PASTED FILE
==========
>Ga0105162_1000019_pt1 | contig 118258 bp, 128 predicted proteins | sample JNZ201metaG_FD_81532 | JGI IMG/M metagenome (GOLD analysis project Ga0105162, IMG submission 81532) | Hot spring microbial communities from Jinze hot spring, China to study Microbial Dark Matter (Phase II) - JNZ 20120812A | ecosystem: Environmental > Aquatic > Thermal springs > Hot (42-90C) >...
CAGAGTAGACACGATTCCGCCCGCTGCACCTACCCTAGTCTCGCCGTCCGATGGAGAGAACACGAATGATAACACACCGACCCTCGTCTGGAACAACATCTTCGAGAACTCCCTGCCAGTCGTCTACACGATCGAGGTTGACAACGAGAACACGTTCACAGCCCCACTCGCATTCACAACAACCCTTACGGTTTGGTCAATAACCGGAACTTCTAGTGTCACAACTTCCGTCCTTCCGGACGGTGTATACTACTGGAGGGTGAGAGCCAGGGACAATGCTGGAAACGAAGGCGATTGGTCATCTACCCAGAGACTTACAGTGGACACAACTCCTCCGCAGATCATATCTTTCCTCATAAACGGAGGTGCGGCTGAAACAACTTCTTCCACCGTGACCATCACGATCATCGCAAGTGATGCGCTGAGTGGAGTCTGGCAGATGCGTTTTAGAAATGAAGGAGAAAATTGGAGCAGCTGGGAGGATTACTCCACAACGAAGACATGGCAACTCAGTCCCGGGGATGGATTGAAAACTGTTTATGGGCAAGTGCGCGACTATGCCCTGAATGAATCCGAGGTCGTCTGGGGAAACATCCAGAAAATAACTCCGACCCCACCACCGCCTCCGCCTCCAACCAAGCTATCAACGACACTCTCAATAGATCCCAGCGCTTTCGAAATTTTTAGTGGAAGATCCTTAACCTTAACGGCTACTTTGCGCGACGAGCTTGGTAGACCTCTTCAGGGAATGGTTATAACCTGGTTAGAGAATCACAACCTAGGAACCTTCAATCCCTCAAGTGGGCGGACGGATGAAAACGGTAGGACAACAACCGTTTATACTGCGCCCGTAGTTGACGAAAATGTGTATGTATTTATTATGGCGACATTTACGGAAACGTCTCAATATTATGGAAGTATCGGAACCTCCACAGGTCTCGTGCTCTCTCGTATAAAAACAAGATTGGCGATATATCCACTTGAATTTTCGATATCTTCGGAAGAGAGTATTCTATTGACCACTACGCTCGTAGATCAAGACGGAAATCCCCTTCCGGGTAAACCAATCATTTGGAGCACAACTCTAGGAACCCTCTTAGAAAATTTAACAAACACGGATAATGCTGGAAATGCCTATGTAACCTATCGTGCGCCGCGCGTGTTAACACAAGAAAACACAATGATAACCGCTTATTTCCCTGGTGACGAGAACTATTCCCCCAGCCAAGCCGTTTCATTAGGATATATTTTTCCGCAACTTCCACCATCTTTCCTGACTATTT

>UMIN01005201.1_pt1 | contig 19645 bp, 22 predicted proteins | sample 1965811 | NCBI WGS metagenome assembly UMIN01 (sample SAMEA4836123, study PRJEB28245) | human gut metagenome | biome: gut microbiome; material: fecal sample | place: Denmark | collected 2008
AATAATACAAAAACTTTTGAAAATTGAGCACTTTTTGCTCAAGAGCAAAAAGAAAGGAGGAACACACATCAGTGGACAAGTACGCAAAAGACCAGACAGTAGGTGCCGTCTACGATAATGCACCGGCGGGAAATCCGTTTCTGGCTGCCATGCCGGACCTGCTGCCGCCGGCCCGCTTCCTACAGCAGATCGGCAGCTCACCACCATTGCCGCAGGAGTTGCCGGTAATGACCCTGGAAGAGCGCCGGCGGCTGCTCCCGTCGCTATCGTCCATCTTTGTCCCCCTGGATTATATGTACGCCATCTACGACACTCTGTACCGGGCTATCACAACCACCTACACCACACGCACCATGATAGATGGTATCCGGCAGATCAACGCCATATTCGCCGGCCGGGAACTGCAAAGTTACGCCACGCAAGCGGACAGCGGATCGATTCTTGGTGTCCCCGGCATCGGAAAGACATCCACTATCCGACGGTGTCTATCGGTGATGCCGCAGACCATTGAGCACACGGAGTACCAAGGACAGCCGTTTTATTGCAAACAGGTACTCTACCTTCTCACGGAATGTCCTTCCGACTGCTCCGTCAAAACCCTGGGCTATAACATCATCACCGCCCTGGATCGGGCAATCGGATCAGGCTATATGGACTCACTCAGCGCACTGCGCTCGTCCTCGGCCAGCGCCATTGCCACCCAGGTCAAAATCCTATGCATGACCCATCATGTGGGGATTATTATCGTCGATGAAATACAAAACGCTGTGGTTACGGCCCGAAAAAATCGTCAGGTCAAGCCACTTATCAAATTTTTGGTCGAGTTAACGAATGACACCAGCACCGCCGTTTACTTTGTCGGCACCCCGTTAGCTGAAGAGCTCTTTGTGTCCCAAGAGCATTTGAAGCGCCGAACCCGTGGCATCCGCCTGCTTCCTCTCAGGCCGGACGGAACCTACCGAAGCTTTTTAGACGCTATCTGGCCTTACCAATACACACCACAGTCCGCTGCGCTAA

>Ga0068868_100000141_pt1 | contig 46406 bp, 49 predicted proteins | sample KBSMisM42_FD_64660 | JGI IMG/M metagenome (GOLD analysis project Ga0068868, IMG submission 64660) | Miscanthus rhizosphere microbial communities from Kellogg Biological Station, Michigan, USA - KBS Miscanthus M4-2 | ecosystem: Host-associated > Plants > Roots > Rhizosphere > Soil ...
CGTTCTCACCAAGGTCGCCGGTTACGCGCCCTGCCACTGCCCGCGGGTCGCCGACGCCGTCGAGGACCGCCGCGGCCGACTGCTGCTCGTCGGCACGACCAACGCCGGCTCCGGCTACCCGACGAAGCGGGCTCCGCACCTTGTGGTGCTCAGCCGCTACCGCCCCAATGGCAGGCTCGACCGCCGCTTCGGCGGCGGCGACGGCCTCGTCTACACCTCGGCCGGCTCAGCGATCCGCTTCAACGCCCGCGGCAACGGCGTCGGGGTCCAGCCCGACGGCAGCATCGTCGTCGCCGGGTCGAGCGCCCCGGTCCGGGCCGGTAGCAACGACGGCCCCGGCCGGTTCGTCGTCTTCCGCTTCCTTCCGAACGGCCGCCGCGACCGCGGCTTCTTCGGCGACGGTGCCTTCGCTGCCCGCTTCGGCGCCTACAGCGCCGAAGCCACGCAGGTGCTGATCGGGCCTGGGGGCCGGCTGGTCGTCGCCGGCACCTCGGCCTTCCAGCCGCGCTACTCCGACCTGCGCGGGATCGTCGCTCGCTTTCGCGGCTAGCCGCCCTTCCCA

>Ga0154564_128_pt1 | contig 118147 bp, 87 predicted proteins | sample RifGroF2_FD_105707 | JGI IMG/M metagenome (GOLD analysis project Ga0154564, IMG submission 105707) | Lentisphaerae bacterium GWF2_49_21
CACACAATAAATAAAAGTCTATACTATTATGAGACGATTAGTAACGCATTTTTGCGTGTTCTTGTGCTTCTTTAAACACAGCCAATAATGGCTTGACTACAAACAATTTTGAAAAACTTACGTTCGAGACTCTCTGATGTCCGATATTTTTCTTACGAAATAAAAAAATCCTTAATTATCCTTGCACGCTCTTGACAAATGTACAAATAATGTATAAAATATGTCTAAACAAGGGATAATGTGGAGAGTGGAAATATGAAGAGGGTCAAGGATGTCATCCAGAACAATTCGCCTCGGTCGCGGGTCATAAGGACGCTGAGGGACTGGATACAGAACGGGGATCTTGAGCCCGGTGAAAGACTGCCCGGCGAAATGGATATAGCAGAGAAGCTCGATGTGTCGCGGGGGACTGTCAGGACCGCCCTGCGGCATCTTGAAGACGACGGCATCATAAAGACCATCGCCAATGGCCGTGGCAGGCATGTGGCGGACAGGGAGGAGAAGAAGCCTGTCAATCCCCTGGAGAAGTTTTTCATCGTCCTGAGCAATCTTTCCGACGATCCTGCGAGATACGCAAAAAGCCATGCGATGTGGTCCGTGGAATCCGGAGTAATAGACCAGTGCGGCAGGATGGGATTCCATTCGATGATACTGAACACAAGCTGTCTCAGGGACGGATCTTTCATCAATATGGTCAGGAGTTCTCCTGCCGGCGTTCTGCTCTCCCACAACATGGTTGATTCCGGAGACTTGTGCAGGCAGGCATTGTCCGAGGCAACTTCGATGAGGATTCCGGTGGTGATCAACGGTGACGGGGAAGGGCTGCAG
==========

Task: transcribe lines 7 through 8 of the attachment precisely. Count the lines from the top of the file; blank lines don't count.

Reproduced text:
>Ga0154564_128_pt1 | contig 118147 bp, 87 predicted proteins | sample RifGroF2_FD_105707 | JGI IMG/M metagenome (GOLD analysis project Ga0154564, IMG submission 105707) | Lentisphaerae bacterium GWF2_49_21
CACACAATAAATAAAAGTCTATACTATTATGAGACGATTAGTAACGCATTTTTGCGTGTTCTTGTGCTTCTTTAAACACAGCCAATAATGGCTTGACTACAAACAATTTTGAAAAACTTACGTTCGAGACTCTCTGATGTCCGATATTTTTCTTACGAAATAAAAAAATCCTTAATTATCCTTGCACGCTCTTGACAAATGTACAAATAATGTATAAAATATGTCTAAACAAGGGATAATGTGGAGAGTGGAAATATGAAGAGGGTCAAGGATGTCATCCAGAACAATTCGCCTCGGTCGCGGGTCATAAGGACGCTGAGGGACTGGATACAGAACGGGGATCTTGAGCCCGGTGAAAGACTGCCCGGCGAAATGGATATAGCAGAGAAGCTCGATGTGTCGCGGGGGACTGTCAGGACCGCCCTGCGGCATCTTGAAGACGACGGCATCATAAAGACCATCGCCAATGGCCGTGGCAGGCATGTGGCGGACAGGGAGGAGAAGAAGCCTGTCAATCCCCTGGAGAAGTTTTTCATCGTCCTGAGCAATCTTTCCGACGATCCTGCGAGATACGCAAAAAGCCATGCGATGTGGTCCGTGGAATCCGGAGTAATAGACCAGTGCGGCAGGATGGGATTCCATTCGATGATACTGAACACAAGCTGTCTCAGGGACGGATCTTTCATCAATATGGTCAGGAGTTCTCCTGCCGGCGTTCTGCTCTCCCACAACATGGTTGATTCCGGAGACTTGTGCAGGCAGGCATTGTCCGAGGCAACTTCGATGAGGATTCCGGTGGTGATCAACGGTGACGGGGAAGGGCTGCAG